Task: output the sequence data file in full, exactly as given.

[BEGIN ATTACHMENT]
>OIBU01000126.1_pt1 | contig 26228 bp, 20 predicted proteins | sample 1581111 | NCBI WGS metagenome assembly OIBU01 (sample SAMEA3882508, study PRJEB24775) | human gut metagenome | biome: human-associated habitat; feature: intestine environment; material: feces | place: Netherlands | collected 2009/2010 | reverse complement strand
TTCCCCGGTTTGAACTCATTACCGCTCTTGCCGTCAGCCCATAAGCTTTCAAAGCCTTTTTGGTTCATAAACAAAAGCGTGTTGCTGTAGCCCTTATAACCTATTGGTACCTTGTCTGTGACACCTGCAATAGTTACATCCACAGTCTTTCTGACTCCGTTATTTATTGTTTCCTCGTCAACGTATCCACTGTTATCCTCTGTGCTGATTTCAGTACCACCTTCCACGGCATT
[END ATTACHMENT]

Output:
>OIBU01000126.1_pt1 | contig 26228 bp, 20 predicted proteins | sample 1581111 | NCBI WGS metagenome assembly OIBU01 (sample SAMEA3882508, study PRJEB24775) | human gut metagenome | biome: human-associated habitat; feature: intestine environment; material: feces | place: Netherlands | collected 2009/2010 | reverse complement strand
TTCCCCGGTTTGAACTCATTACCGCTCTTGCCGTCAGCCCATAAGCTTTCAAAGCCTTTTTGGTTCATAAACAAAAGCGTGTTGCTGTAGCCCTTATAACCTATTGGTACCTTGTCTGTGACACCTGCAATAGTTACATCCACAGTCTTTCTGACTCCGTTATTTATTGTTTCCTCGTCAACGTATCCACTGTTATCCTCTGTGCTGATTTCAGTACCACCTTCCACGGCATT